© Jason Row yang ming
© Jason Row

“Alliances are only as stable as their member carriers,” was maritime consultant Drewry’s first comment on plans to create a third mega-grouping.

On Friday, Hanjin Shipping, Hapag-Lloyd, K Line, MOL, NYK and Yang Ming announced an initial five-year “binding agreement” to form THE Alliance on east-west trades in April 2017.

The six lines were described by Drewry as the “orphans” of the recently announced Ocean Alliance grouping of CMA CGM, Cosco, Evergreen and OOCL. Currently members of the G6 and CKYHE alliances, they will operate a combined fleet of approximately 3.5m teu, an 18% share of global container capacity.

Excluded from the deal was UASC, currently involved in merger talks with Hapag-Lloyd, but eventually expected to become part of THE Alliance, and HMM, which is in the process of restructuring its debts, but also has ambitions to join the grouping at a later stage.

Meanwhile, Drewry has suggested that the new, alliance may have “too many cooks”, compared with the 2M’s Maersk and MSC and the Ocean Alliance’s four carriers.

Indeed, a source at one G6 carrier admitted to The Loadstar recently that its decision-making process involving six members was “time-consuming and tedious” – particularly when trying to get a consensus on schedule changes.

And should UASC not merge with Hapag-Lloyd and HMM is also accepted into the fold, the workings of THE Alliance could potentially become even more unwieldy.

Drewry suggests that a way to improve the speed of communication and decision-making would be to form a single independent operational unit, similar to the proposed London operational headquarters of the aborted P3 alliance. But it cautioned that would, similarly, risk being knocked back by Chinese regulators concerned about antitrust implications.

Nevertheless, according to Hapag-Lloyd CEO Rolf Habben Jansen, the philosophy of the new alliance will be different and look at “every possible angle to work together” and “look beyond port to port” co-operation.

Following suggestions that the move from four to three mega-alliances would be bad news for shippers, Drewry pointed out that shippers should have nothing to fear, “as there will still be at least 12 competing carriers and sales organisations behind these operating alliances”.

It added: “While some uncertainty has been removed from the market it should be remembered that alliances are only as stable as their member carriers so they should not be seen as the silver bullet that will save the industry,” concluded Drewry.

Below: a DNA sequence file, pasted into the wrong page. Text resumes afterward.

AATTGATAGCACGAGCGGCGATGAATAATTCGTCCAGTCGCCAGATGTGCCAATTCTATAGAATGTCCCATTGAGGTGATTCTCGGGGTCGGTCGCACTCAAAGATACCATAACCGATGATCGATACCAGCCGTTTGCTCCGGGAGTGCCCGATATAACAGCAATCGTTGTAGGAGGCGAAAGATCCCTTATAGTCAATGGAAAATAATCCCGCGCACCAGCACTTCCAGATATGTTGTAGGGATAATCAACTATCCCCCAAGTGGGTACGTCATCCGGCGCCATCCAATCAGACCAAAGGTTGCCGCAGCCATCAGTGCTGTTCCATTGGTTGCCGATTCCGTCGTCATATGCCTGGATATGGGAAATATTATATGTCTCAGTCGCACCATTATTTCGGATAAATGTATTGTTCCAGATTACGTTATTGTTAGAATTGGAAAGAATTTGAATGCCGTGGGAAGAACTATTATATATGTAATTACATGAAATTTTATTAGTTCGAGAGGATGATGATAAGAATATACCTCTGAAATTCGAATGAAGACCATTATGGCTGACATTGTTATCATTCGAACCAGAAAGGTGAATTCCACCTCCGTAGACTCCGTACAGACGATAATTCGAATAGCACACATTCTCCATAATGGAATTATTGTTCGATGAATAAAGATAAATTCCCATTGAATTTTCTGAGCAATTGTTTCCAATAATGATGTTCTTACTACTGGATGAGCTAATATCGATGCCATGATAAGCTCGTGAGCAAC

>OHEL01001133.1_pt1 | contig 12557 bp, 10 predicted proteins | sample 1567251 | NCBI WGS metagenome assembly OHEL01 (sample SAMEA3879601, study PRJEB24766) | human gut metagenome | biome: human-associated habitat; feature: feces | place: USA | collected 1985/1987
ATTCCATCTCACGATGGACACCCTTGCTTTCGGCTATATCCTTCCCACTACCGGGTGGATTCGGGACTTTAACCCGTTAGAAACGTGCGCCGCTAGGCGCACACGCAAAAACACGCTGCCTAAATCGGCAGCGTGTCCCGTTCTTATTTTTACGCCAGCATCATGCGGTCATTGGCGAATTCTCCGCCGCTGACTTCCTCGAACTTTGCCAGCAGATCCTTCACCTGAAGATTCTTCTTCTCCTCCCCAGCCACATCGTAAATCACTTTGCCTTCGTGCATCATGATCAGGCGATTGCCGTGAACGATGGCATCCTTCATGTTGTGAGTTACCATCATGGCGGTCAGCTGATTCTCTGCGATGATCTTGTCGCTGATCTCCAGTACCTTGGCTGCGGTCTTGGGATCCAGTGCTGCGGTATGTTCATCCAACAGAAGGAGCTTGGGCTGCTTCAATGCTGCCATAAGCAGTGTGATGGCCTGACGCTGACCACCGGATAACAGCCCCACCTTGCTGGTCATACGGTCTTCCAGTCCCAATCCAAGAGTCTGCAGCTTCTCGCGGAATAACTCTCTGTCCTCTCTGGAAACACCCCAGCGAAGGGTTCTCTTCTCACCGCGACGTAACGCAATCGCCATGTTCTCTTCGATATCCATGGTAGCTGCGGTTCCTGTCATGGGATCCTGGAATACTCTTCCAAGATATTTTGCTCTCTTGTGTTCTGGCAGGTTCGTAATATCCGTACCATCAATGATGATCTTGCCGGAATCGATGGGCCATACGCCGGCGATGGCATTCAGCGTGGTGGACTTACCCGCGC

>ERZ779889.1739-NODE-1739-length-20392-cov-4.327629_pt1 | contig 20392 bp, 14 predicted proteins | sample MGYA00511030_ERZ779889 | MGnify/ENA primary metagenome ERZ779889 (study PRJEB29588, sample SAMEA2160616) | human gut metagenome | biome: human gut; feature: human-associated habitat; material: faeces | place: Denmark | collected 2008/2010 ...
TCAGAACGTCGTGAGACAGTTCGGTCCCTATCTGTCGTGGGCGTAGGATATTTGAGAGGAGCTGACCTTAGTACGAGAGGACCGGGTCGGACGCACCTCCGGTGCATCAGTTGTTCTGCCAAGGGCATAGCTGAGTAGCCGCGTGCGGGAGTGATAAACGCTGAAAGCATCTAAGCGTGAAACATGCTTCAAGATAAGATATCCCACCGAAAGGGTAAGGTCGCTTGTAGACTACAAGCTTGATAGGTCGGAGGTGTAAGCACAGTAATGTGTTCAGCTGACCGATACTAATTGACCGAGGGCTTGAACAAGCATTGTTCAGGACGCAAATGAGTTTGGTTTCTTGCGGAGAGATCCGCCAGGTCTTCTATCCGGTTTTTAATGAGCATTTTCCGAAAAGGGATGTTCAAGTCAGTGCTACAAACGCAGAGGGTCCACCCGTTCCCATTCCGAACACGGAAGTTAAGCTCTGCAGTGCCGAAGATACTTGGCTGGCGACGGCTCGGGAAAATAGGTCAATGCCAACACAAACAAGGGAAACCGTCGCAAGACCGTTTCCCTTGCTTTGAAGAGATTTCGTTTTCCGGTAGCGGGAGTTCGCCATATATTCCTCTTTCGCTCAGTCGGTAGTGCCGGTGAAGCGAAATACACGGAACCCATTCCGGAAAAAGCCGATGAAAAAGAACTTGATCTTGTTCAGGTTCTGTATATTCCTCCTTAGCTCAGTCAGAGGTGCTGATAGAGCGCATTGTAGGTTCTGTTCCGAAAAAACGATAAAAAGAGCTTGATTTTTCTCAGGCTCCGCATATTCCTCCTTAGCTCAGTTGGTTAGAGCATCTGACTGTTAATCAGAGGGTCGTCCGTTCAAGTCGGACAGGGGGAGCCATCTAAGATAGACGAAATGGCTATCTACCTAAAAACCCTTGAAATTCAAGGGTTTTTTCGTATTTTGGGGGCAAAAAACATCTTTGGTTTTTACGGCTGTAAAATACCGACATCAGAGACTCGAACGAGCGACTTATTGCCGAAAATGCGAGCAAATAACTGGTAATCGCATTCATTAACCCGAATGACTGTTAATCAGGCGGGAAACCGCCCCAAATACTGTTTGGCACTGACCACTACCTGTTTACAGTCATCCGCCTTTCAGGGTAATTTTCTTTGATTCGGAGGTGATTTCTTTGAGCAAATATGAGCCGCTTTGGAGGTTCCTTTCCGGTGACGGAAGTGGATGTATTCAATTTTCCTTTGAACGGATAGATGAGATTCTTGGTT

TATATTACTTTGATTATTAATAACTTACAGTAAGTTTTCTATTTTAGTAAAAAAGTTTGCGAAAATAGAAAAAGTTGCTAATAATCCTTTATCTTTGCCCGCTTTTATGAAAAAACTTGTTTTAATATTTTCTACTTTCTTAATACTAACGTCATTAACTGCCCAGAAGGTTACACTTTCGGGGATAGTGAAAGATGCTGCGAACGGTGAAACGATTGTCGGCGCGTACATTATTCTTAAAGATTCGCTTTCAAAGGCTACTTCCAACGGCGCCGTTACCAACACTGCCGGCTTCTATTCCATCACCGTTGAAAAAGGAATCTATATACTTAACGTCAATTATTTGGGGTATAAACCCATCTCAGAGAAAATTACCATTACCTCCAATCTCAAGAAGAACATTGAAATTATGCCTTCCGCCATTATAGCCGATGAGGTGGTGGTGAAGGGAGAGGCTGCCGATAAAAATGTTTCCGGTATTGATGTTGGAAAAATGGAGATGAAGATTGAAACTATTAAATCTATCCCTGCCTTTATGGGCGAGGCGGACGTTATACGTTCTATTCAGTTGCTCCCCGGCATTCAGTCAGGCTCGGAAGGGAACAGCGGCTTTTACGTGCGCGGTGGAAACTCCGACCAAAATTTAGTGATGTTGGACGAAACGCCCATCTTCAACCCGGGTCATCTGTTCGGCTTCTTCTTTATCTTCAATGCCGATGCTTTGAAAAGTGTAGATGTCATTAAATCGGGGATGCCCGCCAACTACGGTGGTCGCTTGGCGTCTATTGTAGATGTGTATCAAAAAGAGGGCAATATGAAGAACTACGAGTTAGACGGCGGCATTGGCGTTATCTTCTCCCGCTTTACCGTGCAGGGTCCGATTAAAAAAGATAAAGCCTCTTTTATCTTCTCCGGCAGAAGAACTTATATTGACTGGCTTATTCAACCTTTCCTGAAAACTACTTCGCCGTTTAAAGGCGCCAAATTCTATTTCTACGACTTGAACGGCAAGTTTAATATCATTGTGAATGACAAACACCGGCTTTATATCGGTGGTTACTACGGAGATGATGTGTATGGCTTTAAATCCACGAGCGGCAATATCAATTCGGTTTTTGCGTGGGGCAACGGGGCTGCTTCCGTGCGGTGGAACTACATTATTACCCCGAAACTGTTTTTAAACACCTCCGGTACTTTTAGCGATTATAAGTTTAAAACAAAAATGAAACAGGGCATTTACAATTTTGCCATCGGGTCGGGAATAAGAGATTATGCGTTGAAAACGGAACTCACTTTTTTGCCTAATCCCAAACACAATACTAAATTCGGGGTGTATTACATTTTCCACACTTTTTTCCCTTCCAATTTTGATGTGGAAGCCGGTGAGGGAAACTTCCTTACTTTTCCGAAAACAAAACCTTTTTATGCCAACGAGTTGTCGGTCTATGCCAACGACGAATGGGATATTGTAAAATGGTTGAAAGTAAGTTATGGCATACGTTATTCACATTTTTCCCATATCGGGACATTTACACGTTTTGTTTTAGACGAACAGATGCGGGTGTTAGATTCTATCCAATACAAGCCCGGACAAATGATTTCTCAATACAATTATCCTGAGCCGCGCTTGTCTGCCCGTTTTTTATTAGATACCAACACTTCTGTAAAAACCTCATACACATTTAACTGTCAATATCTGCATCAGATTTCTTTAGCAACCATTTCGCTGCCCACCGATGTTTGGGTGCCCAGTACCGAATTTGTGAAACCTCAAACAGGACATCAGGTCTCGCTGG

COMMENTS 4


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  • Martyn Benson

    May 16, 2016 at 1:50 pm

    Nevertheless, according to Maersk CEO Rolf Habben Jansen, ?????????

    I thought he was boss of HALO?

    Reply
  • David

    May 16, 2016 at 2:00 pm

    Quick typo correction:

    “Nevertheless, according to Maersk CEO Rolf Habben Jansen…”

    Should read “…Hapag-Lloyd’s CEO…”.

    Any idea why they are capitalizing THE? Does it stand for something, or are they just yelling??

    Reply
    • Alex Lennane

      May 16, 2016 at 2:05 pm

      Apologies – and thanks to everyone who pointed the mistake out.

      We think the capitalised THE must be to differentiate between the other alliances – “in the absence of anything more imaginative,” says Mike.

      Reply
  • gunther ginckels

    May 16, 2016 at 2:05 pm

    Rolf Habben Jansen is the CEO of HL – not Maersk. Apart from that he is 100% right. Next move will be a quantum leap beyond the quaywalls driven by a single operations unit consolidating equipment and landside operations. There is no reason to maintain individual landoperations and fragmented operations when jointly operating ships, equipment and multimodal operations and benefit also on land of consolidated volumes by sharing procurement power and seek balanced flows. Will they have the spine to make that move? On land – more than on sea – the rule ofr 1+1+1+1+1 will not be 5 but merely 3. 40% savings on operational backoffice expenditure cannot be ignored. I did it before – I can do it again 🙂

    Reply